In their own words, they “don’t want to save the forest”’ but “create a world where the forest doesn’t need to be saved.” Their strategy in achieving this is to combine the conservation and regeneration of natural landscapes in collaboration with local communities where individuals act as guardians and are dedicated to overcoming challenges together. Terra Livre believes that local organizations are those best positioned to develop sustainable responses to challenges such as conflicts and the consequences of changing weather patterns.
By supporting the commons, they empower these communities to engage with nature conservation and regenerative practices across generations. Once acquired or donated to Terra Livre, land can be neither bought or sold again, nor intentionally exploited. The land can instead only be given in custody to projects or communities, formed as legal entities, who act as the guardians by conserving, regenerating, protecting, and managing the land.
This model of ensuring that forests remain communal hands has been shown to cut carbon emissions, while also helping communities and offering long-term benefits. It is an ‘everybody wins’ situation tested in indigenous settings and explored here by journalist Jonathan Watts.
“Living for 50 years, a tree will generate 26.300€ [sic] worth of oxygen, provide 52.200€ worth of air pollution control, control soil erosion and increase soil fertility to the tune of 26.300€, recycle 31.600€ worth of water and provide a home for animals worth 26.300€. This figure does not include the value of fruits, lumber or beauty derived from trees.”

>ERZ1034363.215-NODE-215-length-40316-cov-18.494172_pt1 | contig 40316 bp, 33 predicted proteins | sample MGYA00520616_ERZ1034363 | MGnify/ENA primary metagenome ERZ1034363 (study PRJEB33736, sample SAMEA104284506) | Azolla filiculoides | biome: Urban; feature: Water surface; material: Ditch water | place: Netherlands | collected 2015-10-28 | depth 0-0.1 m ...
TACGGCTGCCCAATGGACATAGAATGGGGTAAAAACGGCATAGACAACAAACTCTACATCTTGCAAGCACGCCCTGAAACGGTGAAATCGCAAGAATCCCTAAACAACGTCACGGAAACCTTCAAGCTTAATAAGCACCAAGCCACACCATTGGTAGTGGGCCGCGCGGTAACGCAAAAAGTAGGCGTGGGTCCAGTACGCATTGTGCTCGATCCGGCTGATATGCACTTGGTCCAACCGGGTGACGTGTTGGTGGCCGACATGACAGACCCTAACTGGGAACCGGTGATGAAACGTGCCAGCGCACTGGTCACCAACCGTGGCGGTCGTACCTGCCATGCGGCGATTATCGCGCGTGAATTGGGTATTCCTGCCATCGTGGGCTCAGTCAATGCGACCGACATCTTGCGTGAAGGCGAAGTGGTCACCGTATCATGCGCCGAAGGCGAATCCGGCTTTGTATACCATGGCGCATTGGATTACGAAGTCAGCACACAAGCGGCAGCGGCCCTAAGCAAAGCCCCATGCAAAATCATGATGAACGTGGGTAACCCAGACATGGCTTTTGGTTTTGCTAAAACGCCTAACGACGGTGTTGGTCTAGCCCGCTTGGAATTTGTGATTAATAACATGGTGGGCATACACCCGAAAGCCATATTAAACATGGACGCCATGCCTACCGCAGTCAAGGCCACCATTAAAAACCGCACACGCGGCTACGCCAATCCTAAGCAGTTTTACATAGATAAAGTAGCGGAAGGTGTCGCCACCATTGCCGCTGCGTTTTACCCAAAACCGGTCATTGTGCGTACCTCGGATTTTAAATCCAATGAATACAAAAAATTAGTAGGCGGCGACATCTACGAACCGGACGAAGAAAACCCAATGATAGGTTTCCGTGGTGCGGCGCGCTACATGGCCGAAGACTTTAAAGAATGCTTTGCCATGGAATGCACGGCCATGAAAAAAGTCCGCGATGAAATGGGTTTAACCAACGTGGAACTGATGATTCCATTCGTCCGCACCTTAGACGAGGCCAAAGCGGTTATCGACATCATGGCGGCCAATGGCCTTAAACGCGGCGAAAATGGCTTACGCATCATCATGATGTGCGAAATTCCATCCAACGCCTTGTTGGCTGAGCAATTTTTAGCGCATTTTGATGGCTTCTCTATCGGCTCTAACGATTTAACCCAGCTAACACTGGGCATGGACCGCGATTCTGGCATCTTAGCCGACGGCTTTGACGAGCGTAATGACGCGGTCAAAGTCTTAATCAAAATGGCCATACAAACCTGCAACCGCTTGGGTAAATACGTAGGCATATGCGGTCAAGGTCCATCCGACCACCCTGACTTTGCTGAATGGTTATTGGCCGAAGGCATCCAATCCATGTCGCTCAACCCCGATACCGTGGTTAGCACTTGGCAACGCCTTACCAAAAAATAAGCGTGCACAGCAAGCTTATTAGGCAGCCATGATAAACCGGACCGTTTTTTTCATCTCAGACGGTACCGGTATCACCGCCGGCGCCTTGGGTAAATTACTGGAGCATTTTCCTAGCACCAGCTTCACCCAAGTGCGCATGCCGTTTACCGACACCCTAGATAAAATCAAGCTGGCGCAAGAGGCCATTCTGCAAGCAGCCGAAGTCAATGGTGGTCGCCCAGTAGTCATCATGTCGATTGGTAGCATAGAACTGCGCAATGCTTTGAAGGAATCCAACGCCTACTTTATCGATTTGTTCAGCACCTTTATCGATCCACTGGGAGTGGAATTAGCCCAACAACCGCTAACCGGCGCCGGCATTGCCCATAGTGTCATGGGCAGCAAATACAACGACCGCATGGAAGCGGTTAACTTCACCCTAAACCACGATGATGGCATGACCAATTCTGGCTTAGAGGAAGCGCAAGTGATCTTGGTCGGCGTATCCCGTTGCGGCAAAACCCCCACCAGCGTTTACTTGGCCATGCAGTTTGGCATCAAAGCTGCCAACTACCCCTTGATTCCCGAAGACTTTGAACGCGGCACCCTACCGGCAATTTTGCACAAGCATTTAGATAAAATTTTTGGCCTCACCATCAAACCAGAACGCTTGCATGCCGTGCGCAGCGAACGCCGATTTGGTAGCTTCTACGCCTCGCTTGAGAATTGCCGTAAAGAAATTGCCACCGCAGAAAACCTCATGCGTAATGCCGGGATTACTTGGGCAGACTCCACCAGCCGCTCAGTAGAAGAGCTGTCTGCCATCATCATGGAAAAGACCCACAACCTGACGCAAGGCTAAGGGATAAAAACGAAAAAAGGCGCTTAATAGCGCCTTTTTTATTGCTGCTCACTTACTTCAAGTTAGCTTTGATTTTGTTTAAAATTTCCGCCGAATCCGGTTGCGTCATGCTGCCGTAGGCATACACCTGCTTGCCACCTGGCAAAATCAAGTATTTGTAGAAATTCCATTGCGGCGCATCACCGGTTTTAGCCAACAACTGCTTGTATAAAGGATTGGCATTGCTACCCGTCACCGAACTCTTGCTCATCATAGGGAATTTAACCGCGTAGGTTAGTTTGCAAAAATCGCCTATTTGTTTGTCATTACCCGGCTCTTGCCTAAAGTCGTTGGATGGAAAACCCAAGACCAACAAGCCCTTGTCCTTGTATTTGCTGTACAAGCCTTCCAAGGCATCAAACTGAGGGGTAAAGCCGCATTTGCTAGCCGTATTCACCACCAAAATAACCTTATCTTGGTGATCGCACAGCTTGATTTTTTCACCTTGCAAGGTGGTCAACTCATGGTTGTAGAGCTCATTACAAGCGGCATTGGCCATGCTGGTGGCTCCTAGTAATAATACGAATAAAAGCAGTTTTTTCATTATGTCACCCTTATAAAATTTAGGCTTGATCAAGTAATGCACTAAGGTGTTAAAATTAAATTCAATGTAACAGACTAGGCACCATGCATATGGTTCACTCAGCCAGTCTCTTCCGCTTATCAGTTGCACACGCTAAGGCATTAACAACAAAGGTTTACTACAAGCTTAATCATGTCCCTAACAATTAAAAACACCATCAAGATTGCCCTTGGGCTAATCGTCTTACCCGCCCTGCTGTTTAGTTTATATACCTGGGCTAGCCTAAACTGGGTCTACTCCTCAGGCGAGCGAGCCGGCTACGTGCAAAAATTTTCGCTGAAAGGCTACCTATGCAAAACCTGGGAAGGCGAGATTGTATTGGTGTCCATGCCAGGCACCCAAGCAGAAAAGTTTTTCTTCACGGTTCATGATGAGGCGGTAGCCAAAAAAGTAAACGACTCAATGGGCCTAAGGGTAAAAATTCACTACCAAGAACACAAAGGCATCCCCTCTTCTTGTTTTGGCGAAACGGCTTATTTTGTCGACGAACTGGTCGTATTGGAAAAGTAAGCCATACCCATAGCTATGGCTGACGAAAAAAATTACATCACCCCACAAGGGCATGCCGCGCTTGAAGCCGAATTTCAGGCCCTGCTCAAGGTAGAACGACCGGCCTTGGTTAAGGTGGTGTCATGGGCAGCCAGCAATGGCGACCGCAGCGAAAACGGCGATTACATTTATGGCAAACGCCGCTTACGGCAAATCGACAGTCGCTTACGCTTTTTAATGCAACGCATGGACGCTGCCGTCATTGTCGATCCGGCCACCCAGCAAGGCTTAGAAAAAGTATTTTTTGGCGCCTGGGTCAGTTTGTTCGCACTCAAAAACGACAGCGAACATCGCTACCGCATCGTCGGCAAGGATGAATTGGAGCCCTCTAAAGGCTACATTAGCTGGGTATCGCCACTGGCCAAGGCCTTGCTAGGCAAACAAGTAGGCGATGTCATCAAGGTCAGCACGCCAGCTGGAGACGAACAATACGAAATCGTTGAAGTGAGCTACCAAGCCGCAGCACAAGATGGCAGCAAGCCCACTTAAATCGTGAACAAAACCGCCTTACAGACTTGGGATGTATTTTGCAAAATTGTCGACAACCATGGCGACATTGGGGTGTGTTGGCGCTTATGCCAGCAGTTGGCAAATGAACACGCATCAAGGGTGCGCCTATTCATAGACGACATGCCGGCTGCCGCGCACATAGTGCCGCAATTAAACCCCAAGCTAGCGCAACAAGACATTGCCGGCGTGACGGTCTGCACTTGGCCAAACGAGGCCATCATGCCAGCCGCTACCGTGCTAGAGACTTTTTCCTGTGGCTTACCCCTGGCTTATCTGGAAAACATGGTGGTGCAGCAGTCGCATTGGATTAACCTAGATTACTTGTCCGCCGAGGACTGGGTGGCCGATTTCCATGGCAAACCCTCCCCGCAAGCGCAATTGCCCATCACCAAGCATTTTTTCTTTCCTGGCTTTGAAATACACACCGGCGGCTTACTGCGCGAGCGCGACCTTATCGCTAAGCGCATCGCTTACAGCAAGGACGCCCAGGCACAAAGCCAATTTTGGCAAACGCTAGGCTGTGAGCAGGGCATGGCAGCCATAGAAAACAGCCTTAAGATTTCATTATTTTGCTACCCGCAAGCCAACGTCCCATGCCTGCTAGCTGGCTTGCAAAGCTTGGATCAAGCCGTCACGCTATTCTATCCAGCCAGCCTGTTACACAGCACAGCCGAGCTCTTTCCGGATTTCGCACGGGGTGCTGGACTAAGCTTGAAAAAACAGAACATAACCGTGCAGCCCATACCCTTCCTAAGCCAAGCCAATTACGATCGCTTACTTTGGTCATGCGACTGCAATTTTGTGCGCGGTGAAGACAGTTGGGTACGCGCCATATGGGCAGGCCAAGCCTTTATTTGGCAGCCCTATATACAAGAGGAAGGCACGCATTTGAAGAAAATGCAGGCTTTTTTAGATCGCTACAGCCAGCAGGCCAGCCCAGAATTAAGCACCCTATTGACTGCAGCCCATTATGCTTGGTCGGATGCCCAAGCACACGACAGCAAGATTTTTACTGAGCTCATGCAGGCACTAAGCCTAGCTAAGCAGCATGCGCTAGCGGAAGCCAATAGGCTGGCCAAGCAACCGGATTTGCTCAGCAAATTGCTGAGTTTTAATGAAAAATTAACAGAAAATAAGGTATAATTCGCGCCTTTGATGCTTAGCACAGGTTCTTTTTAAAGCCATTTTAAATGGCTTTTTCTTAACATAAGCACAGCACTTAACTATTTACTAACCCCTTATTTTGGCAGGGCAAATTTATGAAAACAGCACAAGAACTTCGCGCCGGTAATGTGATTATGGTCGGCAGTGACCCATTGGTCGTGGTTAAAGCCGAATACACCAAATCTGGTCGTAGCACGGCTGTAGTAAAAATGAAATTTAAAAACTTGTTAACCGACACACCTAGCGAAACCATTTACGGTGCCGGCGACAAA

Rewilding Europe is an independent, not-for-profit foundation registered in the Netherlands since 2011, which has established itself as a pan-European initiative, operating at the frontline of rewilding on a continental scale.
The foundation works with numerous partners, on European, national, and local levels. As of mid 2022, they are working on nine large rewilding projects in landscapes across Europe, with staff and board members, ambassadors, and volunteers from 18 European countries.
Their goal is to see rewilding practiced at scale across Europe, and thus to demonstrate the benefits of ‘wilder nature’ through the rewilding of diverse European landscapes, as well as to inspiring and enabling others to engage in rewilding by providing tools and practical expertise. The application of rewilding principles, models, and tools is delivering measurable, demonstrable, and sustained benefits for nature and people.
In Romania, one project focuses on the Danube Delta – “Europe’s unrivaled wetland”: 580,000 “surprisingly wild and relatively undestroyed” hectares, where they collaborate with partners from Ukraine and Moldova. The delta is home to massive amounts of waterbirds of all kinds, most notably two species of pelicans, as well as herons, storks, cormorants, and terns. It is also a favorite wintering ground for masses of migrating waterbirds and a staging area for passage migrants.